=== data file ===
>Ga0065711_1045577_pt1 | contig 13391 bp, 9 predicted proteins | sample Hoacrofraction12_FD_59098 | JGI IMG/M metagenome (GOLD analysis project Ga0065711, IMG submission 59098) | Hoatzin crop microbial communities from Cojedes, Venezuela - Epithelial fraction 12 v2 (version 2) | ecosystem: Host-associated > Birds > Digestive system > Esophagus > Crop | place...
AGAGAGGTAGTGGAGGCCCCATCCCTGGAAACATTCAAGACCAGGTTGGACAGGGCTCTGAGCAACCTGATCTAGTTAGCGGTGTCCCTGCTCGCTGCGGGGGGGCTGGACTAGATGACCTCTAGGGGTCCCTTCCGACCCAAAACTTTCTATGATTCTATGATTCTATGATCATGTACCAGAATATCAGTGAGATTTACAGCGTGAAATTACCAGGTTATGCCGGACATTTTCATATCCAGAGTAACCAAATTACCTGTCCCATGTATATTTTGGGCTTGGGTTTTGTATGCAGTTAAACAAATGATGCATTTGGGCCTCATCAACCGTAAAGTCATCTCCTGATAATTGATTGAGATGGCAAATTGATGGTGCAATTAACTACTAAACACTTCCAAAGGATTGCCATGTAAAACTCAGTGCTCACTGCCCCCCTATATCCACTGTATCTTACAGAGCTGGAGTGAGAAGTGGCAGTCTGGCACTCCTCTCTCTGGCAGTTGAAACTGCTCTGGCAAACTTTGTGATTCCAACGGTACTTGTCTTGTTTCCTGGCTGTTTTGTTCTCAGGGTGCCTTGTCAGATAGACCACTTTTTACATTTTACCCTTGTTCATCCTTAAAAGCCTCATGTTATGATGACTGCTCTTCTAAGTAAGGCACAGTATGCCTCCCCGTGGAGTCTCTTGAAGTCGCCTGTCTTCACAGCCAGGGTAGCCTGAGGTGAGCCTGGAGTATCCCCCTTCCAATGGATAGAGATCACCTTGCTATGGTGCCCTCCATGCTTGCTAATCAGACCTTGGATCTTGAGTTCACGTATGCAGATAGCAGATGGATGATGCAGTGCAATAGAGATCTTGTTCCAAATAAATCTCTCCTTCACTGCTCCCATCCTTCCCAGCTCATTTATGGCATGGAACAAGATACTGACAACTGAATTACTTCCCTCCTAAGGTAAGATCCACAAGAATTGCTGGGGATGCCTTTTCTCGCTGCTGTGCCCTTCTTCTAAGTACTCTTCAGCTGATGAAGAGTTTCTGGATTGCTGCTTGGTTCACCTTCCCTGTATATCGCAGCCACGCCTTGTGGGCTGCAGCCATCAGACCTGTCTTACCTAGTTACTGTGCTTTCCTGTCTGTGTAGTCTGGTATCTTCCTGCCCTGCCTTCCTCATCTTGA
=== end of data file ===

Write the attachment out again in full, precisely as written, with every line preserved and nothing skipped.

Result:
>Ga0065711_1045577_pt1 | contig 13391 bp, 9 predicted proteins | sample Hoacrofraction12_FD_59098 | JGI IMG/M metagenome (GOLD analysis project Ga0065711, IMG submission 59098) | Hoatzin crop microbial communities from Cojedes, Venezuela - Epithelial fraction 12 v2 (version 2) | ecosystem: Host-associated > Birds > Digestive system > Esophagus > Crop | place...
AGAGAGGTAGTGGAGGCCCCATCCCTGGAAACATTCAAGACCAGGTTGGACAGGGCTCTGAGCAACCTGATCTAGTTAGCGGTGTCCCTGCTCGCTGCGGGGGGGCTGGACTAGATGACCTCTAGGGGTCCCTTCCGACCCAAAACTTTCTATGATTCTATGATTCTATGATCATGTACCAGAATATCAGTGAGATTTACAGCGTGAAATTACCAGGTTATGCCGGACATTTTCATATCCAGAGTAACCAAATTACCTGTCCCATGTATATTTTGGGCTTGGGTTTTGTATGCAGTTAAACAAATGATGCATTTGGGCCTCATCAACCGTAAAGTCATCTCCTGATAATTGATTGAGATGGCAAATTGATGGTGCAATTAACTACTAAACACTTCCAAAGGATTGCCATGTAAAACTCAGTGCTCACTGCCCCCCTATATCCACTGTATCTTACAGAGCTGGAGTGAGAAGTGGCAGTCTGGCACTCCTCTCTCTGGCAGTTGAAACTGCTCTGGCAAACTTTGTGATTCCAACGGTACTTGTCTTGTTTCCTGGCTGTTTTGTTCTCAGGGTGCCTTGTCAGATAGACCACTTTTTACATTTTACCCTTGTTCATCCTTAAAAGCCTCATGTTATGATGACTGCTCTTCTAAGTAAGGCACAGTATGCCTCCCCGTGGAGTCTCTTGAAGTCGCCTGTCTTCACAGCCAGGGTAGCCTGAGGTGAGCCTGGAGTATCCCCCTTCCAATGGATAGAGATCACCTTGCTATGGTGCCCTCCATGCTTGCTAATCAGACCTTGGATCTTGAGTTCACGTATGCAGATAGCAGATGGATGATGCAGTGCAATAGAGATCTTGTTCCAAATAAATCTCTCCTTCACTGCTCCCATCCTTCCCAGCTCATTTATGGCATGGAACAAGATACTGACAACTGAATTACTTCCCTCCTAAGGTAAGATCCACAAGAATTGCTGGGGATGCCTTTTCTCGCTGCTGTGCCCTTCTTCTAAGTACTCTTCAGCTGATGAAGAGTTTCTGGATTGCTGCTTGGTTCACCTTCCCTGTATATCGCAGCCACGCCTTGTGGGCTGCAGCCATCAGACCTGTCTTACCTAGTTACTGTGCTTTCCTGTCTGTGTAGTCTGGTATCTTCCTGCCCTGCCTTCCTCATCTTGA